How These Nutrients Might Affect Dementia Risk

Reviewed by Dr. Victor Marchione, MD.
Written by Mohan Garikiparithi
Published on

How These Nutrients Might Affect...

Some new research has established a close connection between dementia risk and few essential nutrients.

The study identified that people with anemia—and even mild anemia—are at a significantly elevated risk for Alzheimer’s disease and dementia than those with normal levels of hemoglobin. Hemoglobin is the protein in red blood cells that transports oxygen to organs, and anemia is a shortage of hemoglobin.

Published in Neurology, the study looked at 12,000 people 65 and older. None of them had dementia at the beginning of the study, but blood tests revealed six percent had anemia. Participants were tracked for an average of 12 years, over which time 1,520 people developed dementia, including 1,194 who received an Alzheimer’s disease diagnosis. The numbers showed that people with anemia were 41-percent more likely to develop Alzheimer’s and 34 percent more likely to develop any other form of dementia.

Anemia, however, may be preventable by eating a nutrient-rich, healthful diet. In particular, consuming enough dietary iron, vitamin B12, and folate can help reduce the chances for anemia, thereby potentially reducing the risk of dementia. Of these nutrients, it is dietary iron that may be the most important.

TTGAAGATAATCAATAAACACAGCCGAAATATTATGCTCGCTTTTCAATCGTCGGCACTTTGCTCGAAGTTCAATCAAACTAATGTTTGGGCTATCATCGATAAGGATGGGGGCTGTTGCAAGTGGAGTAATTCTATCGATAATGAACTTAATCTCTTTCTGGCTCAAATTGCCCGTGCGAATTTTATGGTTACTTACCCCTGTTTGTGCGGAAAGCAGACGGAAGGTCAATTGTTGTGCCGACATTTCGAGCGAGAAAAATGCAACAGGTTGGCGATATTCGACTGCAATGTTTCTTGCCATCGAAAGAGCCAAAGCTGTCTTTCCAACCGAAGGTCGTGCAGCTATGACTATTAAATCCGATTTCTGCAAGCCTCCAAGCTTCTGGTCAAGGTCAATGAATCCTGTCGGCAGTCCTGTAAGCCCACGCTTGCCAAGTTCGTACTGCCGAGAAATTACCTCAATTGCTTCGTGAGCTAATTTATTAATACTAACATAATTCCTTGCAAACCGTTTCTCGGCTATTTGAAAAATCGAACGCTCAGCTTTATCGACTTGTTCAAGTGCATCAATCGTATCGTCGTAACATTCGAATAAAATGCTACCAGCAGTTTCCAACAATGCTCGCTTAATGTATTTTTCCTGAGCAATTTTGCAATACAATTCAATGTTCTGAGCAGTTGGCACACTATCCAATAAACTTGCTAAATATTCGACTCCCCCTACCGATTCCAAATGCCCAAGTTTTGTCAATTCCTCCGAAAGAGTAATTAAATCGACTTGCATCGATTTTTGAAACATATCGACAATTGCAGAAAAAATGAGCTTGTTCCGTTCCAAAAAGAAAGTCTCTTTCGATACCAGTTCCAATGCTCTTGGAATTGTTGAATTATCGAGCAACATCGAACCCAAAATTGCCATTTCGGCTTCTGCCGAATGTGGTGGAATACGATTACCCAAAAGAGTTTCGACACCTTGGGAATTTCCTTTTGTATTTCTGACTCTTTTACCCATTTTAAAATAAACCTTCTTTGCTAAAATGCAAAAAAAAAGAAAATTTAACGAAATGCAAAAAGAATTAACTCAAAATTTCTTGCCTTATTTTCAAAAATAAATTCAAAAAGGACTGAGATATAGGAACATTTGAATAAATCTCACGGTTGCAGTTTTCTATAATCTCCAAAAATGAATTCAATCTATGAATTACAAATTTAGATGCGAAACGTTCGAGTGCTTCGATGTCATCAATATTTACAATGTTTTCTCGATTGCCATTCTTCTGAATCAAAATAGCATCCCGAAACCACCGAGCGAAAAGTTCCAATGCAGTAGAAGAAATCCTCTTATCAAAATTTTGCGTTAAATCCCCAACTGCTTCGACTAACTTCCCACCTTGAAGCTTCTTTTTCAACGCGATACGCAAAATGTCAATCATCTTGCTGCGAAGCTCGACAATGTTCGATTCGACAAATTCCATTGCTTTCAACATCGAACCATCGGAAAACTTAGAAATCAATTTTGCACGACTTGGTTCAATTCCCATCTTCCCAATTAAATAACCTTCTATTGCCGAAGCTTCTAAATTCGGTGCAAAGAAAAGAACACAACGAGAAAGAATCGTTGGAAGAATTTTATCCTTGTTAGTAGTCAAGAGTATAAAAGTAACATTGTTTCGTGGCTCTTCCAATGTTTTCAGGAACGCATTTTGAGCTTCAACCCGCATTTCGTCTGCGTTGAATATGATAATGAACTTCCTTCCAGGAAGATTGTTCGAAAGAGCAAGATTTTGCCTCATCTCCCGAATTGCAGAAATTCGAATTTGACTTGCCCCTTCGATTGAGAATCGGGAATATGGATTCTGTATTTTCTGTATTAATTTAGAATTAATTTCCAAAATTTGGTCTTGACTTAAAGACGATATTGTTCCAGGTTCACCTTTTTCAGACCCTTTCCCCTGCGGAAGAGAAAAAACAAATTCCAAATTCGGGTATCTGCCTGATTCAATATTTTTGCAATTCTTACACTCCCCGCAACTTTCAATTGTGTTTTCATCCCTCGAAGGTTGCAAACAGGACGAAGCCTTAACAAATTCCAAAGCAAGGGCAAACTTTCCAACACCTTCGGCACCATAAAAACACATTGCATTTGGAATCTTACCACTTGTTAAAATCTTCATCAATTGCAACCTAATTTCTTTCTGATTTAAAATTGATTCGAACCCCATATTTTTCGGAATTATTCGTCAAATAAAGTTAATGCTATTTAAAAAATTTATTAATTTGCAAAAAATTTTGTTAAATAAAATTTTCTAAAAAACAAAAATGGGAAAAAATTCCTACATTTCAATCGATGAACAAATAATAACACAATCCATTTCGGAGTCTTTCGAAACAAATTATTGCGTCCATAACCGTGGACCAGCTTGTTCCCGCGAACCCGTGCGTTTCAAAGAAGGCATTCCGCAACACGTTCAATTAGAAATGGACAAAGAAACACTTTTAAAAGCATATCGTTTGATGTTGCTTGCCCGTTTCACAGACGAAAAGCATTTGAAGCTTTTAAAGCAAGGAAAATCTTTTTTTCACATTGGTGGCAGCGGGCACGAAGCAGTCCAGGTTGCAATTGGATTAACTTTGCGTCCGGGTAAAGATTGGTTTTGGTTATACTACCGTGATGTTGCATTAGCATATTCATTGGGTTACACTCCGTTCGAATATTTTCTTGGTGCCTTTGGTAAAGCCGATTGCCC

Roughly 70 percent of your body’s iron is found in red blood cells, and it is required to make hemoglobin. A shortage of iron creates a shortage of hemoglobin and thereby prevents the various organs and muscles and tissues in the body—including your brain—from getting the oxygen rich-blood they need. This is likely the reason for the association between anemia and dementia.

You can include more iron in your diet by eating:

  • Liver & other organ meats
  • Shellfish
  • Spinach
  • Legumes
  • Red meat
  • Pumpkin seeds
  • Quinoa
  • Turkey
  • Fortified bread and cereals

Vitamin B12 also plays an essential role in hemoglobin and can be found in:

  • Beef
  • Liver
  • Chicken
  • Fish and shellfish
  • Eggs
  • Milk, cheese, yogurt
  • Fortified foods
  • Vegetarians and vegans will likely need to supplement

Lastly, folate (vitamin B9) is needed for the formation of the iron-containing portion of hemoglobin, called the heme. Folate is found in:

  • Legumes
  • Leafy greens
  • Asparagus
  • Eggs
  • Beets
  • Broccoli
  • Citrus fruits

Although the study does not necessarily prove that anemia causes Alzheimer’s or dementia, the association is fairly strong. Eating adequate amounts of iron, vitamin B12, and folate can reduce the risk for anemia and potentially lower the likelihood of dementia.


On any matter relating to your health or well-being, please check with an appropriate health professional. No statement herein is to be construed as a diagnosis, treatment, preventative, or cure for any disease, disorder or abnormal physical state. The statements herein have not been evaluated by the Foods and Drugs Administration or Health Canada. Dr. Marchione and the doctors on the Bel Marra Health Editorial Team are compensated by Bel Marra Health for their work in creating content, consulting along with formulating and endorsing products.